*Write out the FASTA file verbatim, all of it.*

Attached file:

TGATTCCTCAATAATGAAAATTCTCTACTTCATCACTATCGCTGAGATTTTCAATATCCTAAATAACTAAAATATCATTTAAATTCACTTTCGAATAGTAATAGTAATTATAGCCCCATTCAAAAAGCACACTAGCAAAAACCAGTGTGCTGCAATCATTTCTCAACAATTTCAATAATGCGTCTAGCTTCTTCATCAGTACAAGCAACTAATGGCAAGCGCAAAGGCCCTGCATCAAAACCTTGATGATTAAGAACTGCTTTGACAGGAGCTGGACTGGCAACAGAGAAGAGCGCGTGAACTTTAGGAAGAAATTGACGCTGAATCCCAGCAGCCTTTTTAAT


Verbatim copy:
TGATTCCTCAATAATGAAAATTCTCTACTTCATCACTATCGCTGAGATTTTCAATATCCTAAATAACTAAAATATCATTTAAATTCACTTTCGAATAGTAATAGTAATTATAGCCCCATTCAAAAAGCACACTAGCAAAAACCAGTGTGCTGCAATCATTTCTCAACAATTTCAATAATGCGTCTAGCTTCTTCATCAGTACAAGCAACTAATGGCAAGCGCAAAGGCCCTGCATCAAAACCTTGATGATTAAGAACTGCTTTGACAGGAGCTGGACTGGCAACAGAGAAGAGCGCGTGAACTTTAGGAAGAAATTGACGCTGAATCCCAGCAGCCTTTTTAAT